Our conversations spanned life and God, regrets and dreams.

Over time we built the strangest sort of pseudo-family, readily recognizing ourselves in one another.

We were partners in this mixed-up life and were lucky to count one another as friends.

These friends guided us in the dance of accepting hospitality and offering it back in turn.

Through their vulnerability they reminded us of the peace found when we choose the undignified path of walking in frailty and living at the cliff edge of need.

Aren’t we all looking for the same exact things, to be accepted and loved in our brokenness?

I woke one morning before dawn to a scratching noise outside our bedroom window. There stood Mike, hunched over his shovel, in shoes that weren’t waterproof, clearing our drive from snow we hadn’t even known had fallen. No gloves, a thin jacket, pushing snow around under moonlight.

I crawled back into bed, sobbing, overwhelmed by the ways he and Lori had made our good life even better.

Jesus tells us that inviting the marginalized is important, among other reasons, because they cannot repay us (Luke 14:12–14). I see His point, but this is one area where we’ll have to agree to disagree. In almost every instance, I have walked away from the full-color communion among my neighbors bearing a debt. The scales are never balanced, and the deficit is always mine.

This is the work of God, part chisel, part cannon. He’ll do what it takes to demolish our “this is mine” walls. He’s not even worried about it.

Here in the head-scratcher economy of our upside-down God, our less is always more and our fears are unwarranted.

Under the canopy of a long, long life, we’re surprised by the impossible goodness of surrendering our homes and discovering that as our door revolves, our souls are anchored.

When God spoke about hospitality throughout the Bible as if on a loop, He wasn’t just referring to hosting a church Bible study or commiserating over steaming cups of Earl Grey with our besties.

His great hope is that we would experience the sparkling intimacy that bubbles up when we drop the veil and get real.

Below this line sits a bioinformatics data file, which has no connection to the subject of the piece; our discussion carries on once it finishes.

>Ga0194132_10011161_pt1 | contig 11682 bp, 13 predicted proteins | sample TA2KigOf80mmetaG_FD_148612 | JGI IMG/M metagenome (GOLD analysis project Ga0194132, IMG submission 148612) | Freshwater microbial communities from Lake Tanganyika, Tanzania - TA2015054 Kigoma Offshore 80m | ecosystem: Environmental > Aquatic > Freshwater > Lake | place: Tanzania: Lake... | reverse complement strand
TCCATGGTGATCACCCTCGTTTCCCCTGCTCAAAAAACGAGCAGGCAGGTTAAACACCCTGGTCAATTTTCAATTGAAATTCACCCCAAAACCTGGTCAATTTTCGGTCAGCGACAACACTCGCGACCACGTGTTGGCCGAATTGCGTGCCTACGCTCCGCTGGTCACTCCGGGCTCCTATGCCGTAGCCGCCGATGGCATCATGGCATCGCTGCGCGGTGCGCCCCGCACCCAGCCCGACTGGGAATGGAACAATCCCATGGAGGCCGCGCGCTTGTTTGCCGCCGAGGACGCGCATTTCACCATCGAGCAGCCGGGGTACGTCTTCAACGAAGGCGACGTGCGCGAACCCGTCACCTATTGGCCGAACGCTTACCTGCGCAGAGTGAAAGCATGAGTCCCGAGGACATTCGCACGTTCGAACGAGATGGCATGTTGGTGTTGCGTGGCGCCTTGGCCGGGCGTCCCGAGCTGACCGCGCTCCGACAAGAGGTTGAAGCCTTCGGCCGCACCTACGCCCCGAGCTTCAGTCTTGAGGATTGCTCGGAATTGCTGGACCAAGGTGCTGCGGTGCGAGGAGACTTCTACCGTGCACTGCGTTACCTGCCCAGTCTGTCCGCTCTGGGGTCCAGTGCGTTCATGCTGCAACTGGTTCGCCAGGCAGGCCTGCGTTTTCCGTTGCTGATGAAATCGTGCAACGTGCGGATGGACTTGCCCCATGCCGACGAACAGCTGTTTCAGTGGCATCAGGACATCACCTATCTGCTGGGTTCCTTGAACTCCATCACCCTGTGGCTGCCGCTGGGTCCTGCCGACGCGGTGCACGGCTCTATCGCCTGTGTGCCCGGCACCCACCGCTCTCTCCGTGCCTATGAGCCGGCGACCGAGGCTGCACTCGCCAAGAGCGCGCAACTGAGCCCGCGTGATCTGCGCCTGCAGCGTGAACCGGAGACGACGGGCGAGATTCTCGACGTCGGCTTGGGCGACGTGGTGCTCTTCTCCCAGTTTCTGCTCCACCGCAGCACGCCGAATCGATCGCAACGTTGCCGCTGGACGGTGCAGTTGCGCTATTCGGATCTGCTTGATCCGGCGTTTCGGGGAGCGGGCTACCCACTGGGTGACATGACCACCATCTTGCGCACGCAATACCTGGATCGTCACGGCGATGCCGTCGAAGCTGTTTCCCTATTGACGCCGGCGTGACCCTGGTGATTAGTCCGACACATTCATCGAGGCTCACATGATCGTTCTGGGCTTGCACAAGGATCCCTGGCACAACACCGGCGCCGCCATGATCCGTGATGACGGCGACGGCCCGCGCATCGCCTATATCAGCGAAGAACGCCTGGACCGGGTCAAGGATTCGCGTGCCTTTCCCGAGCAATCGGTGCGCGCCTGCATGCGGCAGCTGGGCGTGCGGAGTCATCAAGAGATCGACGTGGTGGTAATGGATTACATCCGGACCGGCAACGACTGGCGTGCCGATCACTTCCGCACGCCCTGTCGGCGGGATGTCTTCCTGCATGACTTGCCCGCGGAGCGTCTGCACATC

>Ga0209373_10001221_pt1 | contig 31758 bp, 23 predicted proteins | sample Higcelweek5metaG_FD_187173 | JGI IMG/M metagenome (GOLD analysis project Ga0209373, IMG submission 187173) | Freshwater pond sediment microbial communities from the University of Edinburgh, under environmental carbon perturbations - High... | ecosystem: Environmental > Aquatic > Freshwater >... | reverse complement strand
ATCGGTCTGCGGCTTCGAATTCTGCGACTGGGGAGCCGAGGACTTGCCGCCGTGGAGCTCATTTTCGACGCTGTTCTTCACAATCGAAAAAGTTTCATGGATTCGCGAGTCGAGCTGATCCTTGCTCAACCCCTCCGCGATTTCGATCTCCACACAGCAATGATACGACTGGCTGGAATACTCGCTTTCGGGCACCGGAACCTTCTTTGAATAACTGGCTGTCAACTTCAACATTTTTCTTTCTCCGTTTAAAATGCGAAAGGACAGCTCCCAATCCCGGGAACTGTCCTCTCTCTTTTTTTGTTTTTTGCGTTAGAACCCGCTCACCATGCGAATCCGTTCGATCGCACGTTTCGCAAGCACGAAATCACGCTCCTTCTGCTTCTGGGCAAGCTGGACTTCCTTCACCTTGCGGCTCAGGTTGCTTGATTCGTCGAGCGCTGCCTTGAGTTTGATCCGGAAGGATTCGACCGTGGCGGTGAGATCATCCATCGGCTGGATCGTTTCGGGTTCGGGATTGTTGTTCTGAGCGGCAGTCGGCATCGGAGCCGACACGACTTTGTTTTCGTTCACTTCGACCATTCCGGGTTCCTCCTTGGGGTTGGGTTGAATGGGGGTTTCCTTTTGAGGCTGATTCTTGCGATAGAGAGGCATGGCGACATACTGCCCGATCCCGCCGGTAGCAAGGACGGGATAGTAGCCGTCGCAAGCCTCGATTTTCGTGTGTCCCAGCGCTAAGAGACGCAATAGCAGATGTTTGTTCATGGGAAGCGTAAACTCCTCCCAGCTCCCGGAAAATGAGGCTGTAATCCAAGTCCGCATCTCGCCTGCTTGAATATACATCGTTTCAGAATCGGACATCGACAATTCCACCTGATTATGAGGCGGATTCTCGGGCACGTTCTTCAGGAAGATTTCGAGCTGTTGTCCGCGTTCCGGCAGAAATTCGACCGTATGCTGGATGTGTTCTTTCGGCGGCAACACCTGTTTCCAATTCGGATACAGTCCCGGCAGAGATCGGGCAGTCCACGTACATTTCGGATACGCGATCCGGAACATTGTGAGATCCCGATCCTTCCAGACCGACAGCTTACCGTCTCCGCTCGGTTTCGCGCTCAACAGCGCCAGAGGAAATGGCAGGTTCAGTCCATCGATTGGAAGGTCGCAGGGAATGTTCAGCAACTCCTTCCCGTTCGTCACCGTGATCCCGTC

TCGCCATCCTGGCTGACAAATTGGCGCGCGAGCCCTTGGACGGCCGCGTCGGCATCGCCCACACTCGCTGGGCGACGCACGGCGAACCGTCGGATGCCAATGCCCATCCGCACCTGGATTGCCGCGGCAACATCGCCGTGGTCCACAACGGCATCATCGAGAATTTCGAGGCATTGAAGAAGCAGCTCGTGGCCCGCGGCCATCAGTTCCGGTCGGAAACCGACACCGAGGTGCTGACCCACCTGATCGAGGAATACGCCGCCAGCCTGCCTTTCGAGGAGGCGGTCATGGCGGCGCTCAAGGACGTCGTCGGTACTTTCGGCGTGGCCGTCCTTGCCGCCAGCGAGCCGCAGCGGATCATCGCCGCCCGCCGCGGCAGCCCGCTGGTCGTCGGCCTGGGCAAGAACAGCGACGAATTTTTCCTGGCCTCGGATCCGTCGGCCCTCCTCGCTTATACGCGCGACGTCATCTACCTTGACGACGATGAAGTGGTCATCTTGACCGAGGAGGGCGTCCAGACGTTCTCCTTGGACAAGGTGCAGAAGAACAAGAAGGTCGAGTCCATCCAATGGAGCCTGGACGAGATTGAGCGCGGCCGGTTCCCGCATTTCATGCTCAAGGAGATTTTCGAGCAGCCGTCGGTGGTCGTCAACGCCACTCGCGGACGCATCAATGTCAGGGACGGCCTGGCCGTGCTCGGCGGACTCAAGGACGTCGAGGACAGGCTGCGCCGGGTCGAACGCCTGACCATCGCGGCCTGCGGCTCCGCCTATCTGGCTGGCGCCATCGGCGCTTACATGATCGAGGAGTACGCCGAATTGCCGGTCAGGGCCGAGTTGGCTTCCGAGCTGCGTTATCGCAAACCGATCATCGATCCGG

His intention was for us to invite the stranger—the immigrant, the overlooked, the one we cannot understand, the one we say we hate—into our sanctuary and love them as we would love our own sister.

I am never closer to God than when I dare to sit next to people unafraid of telling the hard truth.

The effect is contagious, and stepping toward my own brokenness is like being baptized over and over again.

Push me under—I am nothing on my own.

Pull me up—you make me new.


Shannan Martin, known for her popular blog Shannan Martin Writes (formerly Flower Patch Farmgirl,) is a speaker and writer who found her voice in the country and her story in the city. She and her jail-chaplain husband, Cory, have four funny children who came to them across oceans and rivers. Having sold their dream farmhouse, they now enjoy neighborhood life in Goshen, Indiana.

Falling Free charts Shannan’s family’s pilgrimage from the self-focused wisdom of the world to the topsy-turvy life of God’s more being found in less. Her practical, sweetly subversive book invites us to rethink assumptions about faith and the good life, push past insecurity and fear, and look beyond comfortable, middle-class Christianity toward a deeper, richer, and ultimately more fulfilling life. Cannot recommend this book highly enough. For more information on Falling Free please visit here.